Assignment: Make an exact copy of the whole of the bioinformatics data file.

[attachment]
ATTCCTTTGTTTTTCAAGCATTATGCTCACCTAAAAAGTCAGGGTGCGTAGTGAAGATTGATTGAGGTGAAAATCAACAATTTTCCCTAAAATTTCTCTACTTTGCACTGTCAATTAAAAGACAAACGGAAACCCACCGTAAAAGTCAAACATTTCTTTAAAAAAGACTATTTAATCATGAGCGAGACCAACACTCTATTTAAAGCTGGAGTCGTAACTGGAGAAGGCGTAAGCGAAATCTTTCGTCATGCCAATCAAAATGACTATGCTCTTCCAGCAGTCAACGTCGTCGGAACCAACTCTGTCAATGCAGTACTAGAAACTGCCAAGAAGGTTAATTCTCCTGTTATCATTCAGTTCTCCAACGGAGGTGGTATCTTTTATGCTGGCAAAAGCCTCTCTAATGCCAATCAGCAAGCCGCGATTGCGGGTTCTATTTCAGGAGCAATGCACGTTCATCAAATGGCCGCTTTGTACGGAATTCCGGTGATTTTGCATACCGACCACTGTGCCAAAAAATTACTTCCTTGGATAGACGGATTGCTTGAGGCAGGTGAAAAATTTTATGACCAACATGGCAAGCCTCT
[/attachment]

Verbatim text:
ATTCCTTTGTTTTTCAAGCATTATGCTCACCTAAAAAGTCAGGGTGCGTAGTGAAGATTGATTGAGGTGAAAATCAACAATTTTCCCTAAAATTTCTCTACTTTGCACTGTCAATTAAAAGACAAACGGAAACCCACCGTAAAAGTCAAACATTTCTTTAAAAAAGACTATTTAATCATGAGCGAGACCAACACTCTATTTAAAGCTGGAGTCGTAACTGGAGAAGGCGTAAGCGAAATCTTTCGTCATGCCAATCAAAATGACTATGCTCTTCCAGCAGTCAACGTCGTCGGAACCAACTCTGTCAATGCAGTACTAGAAACTGCCAAGAAGGTTAATTCTCCTGTTATCATTCAGTTCTCCAACGGAGGTGGTATCTTTTATGCTGGCAAAAGCCTCTCTAATGCCAATCAGCAAGCCGCGATTGCGGGTTCTATTTCAGGAGCAATGCACGTTCATCAAATGGCCGCTTTGTACGGAATTCCGGTGATTTTGCATACCGACCACTGTGCCAAAAAATTACTTCCTTGGATAGACGGATTGCTTGAGGCAGGTGAAAAATTTTATGACCAACATGGCAAGCCTCT